Drivers say they waited nearly an hour to get around railroad caution arms at 51st and Highway 169 Monday morning.
Others took the risk and drove around them.
Union Pacific Railroad controls most of the tracks around Tulsa.
Railroad representatives said a break on the track interrupted the signal, causing the malfunction.
Cell phone video filmed at 51st and Highway 169 shows a line of cars waiting in front of the railroad crossing arms.
But to the right, there's another line of cars hopping the curb, cutting through the grass and driving right over the tracks.
"Is it worth you and your family to gain those few minutes going around that? You're risking a lot," said Tulsa Fire Captain Stan May.
Around 8 a.m. Monday, drivers ended up being stuck there for 45 minutes.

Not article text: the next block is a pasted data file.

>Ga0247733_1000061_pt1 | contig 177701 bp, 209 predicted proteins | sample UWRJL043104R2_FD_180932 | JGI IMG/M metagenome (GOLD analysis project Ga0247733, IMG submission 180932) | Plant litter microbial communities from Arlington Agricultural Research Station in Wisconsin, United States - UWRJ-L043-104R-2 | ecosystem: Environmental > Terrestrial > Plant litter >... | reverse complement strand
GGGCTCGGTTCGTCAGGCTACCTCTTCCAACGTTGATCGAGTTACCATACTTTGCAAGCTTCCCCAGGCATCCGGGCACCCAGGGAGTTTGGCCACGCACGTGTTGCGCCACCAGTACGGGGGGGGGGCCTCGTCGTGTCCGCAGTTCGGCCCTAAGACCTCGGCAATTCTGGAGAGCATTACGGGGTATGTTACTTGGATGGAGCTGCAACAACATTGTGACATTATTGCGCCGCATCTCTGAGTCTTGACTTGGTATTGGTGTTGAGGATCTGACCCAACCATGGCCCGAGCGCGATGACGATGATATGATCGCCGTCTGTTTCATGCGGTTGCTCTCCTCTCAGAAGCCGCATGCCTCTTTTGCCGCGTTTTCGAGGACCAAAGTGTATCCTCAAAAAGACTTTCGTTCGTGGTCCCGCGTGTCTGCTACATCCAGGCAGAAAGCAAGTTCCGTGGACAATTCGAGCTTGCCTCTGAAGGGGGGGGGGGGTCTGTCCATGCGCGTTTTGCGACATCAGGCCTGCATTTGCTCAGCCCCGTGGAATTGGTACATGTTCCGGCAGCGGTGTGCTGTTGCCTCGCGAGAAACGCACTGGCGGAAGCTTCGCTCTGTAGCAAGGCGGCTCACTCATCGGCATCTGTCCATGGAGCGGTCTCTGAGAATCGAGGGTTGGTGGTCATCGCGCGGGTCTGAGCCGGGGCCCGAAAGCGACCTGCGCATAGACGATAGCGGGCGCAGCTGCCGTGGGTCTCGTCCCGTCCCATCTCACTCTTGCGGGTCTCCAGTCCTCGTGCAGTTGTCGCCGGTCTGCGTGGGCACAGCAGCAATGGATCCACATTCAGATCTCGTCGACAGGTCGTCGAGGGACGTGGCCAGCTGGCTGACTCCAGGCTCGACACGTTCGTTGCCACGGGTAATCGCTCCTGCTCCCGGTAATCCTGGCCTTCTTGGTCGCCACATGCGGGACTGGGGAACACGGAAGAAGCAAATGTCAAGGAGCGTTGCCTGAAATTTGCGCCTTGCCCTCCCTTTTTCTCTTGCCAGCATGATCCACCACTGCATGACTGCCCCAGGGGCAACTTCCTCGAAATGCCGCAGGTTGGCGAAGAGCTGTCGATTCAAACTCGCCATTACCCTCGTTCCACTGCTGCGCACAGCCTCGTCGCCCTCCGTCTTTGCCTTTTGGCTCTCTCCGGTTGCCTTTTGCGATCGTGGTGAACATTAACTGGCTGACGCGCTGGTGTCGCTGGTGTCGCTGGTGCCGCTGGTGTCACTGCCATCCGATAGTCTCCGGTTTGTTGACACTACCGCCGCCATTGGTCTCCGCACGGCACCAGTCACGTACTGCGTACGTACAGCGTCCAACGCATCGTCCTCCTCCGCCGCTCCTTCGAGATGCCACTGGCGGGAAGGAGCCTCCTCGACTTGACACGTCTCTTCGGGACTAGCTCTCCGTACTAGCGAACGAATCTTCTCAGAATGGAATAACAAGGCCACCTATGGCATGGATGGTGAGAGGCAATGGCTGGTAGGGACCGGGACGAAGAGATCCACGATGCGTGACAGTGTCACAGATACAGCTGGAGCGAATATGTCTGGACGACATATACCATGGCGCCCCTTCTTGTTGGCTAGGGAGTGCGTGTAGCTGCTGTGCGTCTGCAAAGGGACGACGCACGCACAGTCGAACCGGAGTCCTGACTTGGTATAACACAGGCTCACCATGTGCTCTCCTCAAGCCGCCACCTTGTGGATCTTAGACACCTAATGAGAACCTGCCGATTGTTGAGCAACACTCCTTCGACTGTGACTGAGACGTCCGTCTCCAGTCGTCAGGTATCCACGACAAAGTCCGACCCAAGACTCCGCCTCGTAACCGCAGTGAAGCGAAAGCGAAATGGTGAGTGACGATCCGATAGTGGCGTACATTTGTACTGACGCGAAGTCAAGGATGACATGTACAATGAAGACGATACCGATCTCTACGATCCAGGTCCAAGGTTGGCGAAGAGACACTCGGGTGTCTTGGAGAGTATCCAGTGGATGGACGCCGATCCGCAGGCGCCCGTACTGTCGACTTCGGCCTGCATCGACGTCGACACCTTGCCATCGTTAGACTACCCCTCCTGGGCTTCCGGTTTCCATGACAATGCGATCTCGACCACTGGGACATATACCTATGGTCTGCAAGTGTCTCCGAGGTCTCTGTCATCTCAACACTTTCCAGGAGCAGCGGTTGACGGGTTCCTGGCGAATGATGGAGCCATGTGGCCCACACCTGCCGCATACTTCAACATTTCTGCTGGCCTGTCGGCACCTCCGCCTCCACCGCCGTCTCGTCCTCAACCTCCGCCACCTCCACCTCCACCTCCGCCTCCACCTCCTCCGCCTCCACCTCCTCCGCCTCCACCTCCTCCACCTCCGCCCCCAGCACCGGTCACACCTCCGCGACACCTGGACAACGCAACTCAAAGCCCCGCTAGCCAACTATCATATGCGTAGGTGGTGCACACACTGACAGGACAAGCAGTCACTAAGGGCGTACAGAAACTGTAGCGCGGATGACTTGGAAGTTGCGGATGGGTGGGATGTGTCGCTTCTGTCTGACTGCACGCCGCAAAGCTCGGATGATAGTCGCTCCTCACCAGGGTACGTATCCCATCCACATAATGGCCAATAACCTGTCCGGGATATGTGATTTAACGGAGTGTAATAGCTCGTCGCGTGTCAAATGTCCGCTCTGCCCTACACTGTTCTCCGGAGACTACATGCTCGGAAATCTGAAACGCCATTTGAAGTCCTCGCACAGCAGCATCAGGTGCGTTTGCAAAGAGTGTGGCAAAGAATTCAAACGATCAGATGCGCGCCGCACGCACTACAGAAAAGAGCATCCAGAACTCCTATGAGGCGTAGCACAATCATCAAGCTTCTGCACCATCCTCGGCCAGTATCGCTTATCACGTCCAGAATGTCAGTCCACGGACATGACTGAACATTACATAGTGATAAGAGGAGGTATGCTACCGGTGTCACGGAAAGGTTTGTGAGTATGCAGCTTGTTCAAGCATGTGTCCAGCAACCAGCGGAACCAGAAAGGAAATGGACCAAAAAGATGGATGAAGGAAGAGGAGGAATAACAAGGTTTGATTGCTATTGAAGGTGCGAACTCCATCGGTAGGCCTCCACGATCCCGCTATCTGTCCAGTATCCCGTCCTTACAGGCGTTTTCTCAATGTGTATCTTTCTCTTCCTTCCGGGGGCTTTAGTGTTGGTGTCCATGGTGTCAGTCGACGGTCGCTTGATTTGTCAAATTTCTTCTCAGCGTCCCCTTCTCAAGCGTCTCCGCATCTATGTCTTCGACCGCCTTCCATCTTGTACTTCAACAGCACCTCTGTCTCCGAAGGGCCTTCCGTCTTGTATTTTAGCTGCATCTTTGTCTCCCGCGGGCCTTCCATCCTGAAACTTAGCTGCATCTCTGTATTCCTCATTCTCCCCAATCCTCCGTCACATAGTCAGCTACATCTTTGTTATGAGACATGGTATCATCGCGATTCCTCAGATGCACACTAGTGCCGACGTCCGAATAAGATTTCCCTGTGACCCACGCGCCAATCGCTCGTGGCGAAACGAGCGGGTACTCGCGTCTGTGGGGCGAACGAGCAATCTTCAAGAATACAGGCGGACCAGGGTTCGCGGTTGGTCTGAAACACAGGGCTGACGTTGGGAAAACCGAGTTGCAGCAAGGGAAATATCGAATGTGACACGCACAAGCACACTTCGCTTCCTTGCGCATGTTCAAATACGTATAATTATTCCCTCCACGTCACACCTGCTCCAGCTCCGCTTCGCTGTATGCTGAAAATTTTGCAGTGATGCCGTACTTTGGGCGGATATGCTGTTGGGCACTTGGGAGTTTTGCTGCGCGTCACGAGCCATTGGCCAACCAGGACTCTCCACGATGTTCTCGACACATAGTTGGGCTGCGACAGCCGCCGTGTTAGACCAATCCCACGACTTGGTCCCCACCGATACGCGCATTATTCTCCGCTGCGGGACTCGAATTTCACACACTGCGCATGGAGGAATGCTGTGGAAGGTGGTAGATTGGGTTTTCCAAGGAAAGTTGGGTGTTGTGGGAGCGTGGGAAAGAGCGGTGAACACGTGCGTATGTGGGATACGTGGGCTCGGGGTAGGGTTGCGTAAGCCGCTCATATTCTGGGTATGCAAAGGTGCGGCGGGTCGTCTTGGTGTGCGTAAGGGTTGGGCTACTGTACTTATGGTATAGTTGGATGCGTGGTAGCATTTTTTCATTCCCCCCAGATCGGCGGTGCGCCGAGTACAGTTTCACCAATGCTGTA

May said he's seen the devastation left behind when a train and car collide.
"The chances aren't very good if you're in it when that train hits you just the sheer mass and how fast that train is going the devastation is going to be considerable," May said.
The arms were down, but a train never came.
Crews were dispatched to the scene to fix the signal and make repairs after someone called the number listed on the tracks and gave the dispatcher the crossing ID number.
The blue signs are posted at every crossing.
Union Pacific encourages drivers to call even if they think someone already called.
This time, everyone made it across safely.
But May said when you venture off the road like that you're risking your life.
"But you are going onto an uneven surface and those things are laid on gravel so the potential of you getting hung up on that is pretty high," May said.
On top of the safety concerns it is illegal to go around the caution arms.
It's just like violating any other road signal. You can be ticketed if you're caught.